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parameter

InnoDB Buffer Pool Instances is too small

If you are using MariaDB/MySQL 5.5 and newer you should use several InnoDB Buffer Pool Instances for performance reasons.
Some rules to size InnoDB Buffer Pool instances are:

  • One InnoDB Buffer Pool Instance should be at least 1 Gibyte in size (innodb_buffer_pool_size / innodb_buffer_pool_instances >= 1 Gib).
  • InnoDB Buffer Pool Instances you can set equal to the number of cores of your machine.

Table definition cache too small

The number of table definitions (SHOW CREATE TABLE\G) that can be stored in the table definition cache (table_definition_cache). If you have a large number of tables (> 400), you should consider a larger table definition cache to speed up opening of tables.
The command SELECT COUNT(*) FROM information_schema.tables; shows you how many tables and thus table definitions you have. The global status Open_table_definitions is the current amount of open table definitions.

Table open cache too small

The Table Open Cache (table_open_cache or old name table_cache) is a cache to store file handles for all threads. The actual value of cache entries can be seen with the global status of open tables (Open_tables).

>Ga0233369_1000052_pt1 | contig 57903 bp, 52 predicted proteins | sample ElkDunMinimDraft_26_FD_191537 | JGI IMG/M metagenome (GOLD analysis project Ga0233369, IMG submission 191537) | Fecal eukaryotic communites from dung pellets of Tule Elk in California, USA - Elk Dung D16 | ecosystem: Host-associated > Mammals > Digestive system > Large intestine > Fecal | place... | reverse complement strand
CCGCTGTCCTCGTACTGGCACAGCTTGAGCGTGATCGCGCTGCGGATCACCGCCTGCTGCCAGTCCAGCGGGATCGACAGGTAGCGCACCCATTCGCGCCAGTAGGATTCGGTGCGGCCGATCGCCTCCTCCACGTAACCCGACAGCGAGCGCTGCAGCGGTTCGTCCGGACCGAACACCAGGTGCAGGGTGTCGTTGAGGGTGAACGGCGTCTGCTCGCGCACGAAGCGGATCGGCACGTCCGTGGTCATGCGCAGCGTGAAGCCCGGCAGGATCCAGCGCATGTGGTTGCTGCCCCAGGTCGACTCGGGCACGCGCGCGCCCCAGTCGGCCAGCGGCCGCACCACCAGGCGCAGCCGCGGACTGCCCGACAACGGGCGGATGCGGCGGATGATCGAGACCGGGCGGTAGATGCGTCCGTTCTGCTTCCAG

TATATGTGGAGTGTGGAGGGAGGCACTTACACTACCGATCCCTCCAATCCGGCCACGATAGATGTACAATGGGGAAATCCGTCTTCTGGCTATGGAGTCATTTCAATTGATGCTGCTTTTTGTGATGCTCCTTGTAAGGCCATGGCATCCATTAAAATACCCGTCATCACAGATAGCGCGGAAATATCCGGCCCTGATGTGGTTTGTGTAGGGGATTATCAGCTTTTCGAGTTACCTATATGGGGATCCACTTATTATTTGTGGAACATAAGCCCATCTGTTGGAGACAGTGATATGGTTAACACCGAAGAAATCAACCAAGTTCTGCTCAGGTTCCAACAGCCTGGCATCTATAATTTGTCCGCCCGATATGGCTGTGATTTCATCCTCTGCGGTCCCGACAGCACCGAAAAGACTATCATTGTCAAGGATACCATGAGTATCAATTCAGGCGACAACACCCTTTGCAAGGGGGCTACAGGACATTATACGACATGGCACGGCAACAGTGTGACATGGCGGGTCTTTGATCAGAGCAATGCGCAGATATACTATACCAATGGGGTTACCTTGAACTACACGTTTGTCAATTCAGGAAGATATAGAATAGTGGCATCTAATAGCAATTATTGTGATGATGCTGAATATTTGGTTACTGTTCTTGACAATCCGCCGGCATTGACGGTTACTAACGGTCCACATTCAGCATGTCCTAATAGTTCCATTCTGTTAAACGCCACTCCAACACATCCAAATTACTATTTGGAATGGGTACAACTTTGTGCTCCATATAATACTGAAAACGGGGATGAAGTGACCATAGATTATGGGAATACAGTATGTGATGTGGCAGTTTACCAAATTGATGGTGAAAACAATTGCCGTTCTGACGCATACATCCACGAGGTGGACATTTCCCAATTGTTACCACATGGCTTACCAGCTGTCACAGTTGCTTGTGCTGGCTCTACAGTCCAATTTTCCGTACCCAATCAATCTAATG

Increasing table_open_cache increases the number of file descriptors (open_files_limit) that MySQL requires.

InnoDB Flush Method has changed

The InnoDB Flush Method has changed. This can have an impact on InnoDB write Performance.

MySQL Cluster Local Checkpoint (LCP) and Global Checkpoint (GCP)

MySQL Cluster is mainly an in-memory database. Nevertheless it requires a good I/O system for writing various different information to disk.

The information MySQL Cluster writes to disk are the:

  • Global Checkpoints (GCP) which are the transactions.
  • Local Checkpoints (LCP) which is a dirty image of the data.
  • Backup.

In the following schema (a 2-node Cluster) you can see what is related to each other:

lcp_gcp.png

Some more details about DiskSyncSize

The parameter DiskSyncSize is a MySQL Cluster parameter and was added in MySQL 5.1.23.

After the amount of stored bytes of data per file, the data node will fsync (flush) the LCP file to disk, even if a fsync is not needed for consistency.

This is done because the OS will otherwise buffer all the writes, and when a fsync is really needed, it can take a lot of time...

Originally this parameter was hard coded. Now it defaults to 4 Mbyte.

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